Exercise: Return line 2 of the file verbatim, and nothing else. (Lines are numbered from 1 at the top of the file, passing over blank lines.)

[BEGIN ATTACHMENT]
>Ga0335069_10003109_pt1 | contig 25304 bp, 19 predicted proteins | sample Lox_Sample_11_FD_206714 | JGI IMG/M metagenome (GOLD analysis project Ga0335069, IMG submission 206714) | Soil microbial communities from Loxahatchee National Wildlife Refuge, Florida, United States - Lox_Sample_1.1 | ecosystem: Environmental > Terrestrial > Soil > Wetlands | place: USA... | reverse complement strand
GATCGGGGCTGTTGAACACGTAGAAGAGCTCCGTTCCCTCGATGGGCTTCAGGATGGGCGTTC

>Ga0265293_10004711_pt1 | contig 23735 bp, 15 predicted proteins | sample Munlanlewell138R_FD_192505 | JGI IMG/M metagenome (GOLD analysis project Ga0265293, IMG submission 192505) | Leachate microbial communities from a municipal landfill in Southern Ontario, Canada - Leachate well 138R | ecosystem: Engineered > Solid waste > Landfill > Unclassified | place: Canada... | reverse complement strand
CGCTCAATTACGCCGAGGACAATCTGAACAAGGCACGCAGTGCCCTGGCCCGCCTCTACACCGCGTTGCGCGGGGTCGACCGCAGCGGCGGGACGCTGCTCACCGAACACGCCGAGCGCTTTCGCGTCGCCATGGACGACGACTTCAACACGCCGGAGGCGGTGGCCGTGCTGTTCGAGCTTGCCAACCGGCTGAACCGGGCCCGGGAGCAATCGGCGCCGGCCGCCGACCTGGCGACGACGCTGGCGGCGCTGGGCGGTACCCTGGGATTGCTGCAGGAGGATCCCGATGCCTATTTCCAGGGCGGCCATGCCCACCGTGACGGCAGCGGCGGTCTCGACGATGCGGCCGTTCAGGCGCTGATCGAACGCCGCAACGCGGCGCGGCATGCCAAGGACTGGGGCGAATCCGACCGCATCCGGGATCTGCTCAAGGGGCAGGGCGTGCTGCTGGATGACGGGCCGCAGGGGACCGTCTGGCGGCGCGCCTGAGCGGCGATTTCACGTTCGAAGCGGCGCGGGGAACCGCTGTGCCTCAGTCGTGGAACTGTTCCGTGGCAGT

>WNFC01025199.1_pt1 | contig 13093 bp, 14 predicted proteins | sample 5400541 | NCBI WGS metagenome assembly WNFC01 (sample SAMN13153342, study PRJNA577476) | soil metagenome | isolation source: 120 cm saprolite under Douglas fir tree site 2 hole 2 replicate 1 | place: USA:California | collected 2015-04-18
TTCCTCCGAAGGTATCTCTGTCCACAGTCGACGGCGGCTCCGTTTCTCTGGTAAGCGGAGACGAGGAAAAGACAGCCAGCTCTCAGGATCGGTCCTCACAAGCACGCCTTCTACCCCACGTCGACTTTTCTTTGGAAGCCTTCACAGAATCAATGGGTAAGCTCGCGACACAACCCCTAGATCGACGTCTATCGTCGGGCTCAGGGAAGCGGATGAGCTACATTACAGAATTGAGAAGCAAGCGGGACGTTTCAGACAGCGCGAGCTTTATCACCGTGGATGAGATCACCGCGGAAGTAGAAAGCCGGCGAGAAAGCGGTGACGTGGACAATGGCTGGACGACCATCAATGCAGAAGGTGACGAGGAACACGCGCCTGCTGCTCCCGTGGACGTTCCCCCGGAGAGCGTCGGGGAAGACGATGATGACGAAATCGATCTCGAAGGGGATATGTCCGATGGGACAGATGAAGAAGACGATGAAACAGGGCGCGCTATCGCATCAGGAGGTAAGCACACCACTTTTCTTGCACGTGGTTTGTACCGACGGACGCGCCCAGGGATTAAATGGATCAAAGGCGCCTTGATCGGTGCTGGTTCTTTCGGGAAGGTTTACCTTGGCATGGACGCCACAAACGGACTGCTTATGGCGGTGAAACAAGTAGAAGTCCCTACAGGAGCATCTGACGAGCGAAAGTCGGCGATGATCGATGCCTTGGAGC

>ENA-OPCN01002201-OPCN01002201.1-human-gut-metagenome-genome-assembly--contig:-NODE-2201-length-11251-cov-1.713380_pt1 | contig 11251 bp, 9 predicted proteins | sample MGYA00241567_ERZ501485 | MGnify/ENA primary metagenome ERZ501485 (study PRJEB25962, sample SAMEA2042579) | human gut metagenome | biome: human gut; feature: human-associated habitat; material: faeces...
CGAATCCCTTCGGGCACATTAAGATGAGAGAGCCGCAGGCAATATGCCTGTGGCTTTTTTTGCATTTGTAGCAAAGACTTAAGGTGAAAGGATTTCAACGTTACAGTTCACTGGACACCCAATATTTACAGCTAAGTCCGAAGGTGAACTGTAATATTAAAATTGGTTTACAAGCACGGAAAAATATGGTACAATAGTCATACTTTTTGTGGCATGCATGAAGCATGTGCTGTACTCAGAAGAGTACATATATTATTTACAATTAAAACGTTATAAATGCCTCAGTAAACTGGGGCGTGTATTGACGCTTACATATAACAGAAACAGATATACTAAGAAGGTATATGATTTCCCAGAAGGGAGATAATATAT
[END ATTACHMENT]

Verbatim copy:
GATCGGGGCTGTTGAACACGTAGAAGAGCTCCGTTCCCTCGATGGGCTTCAGGATGGGCGTTC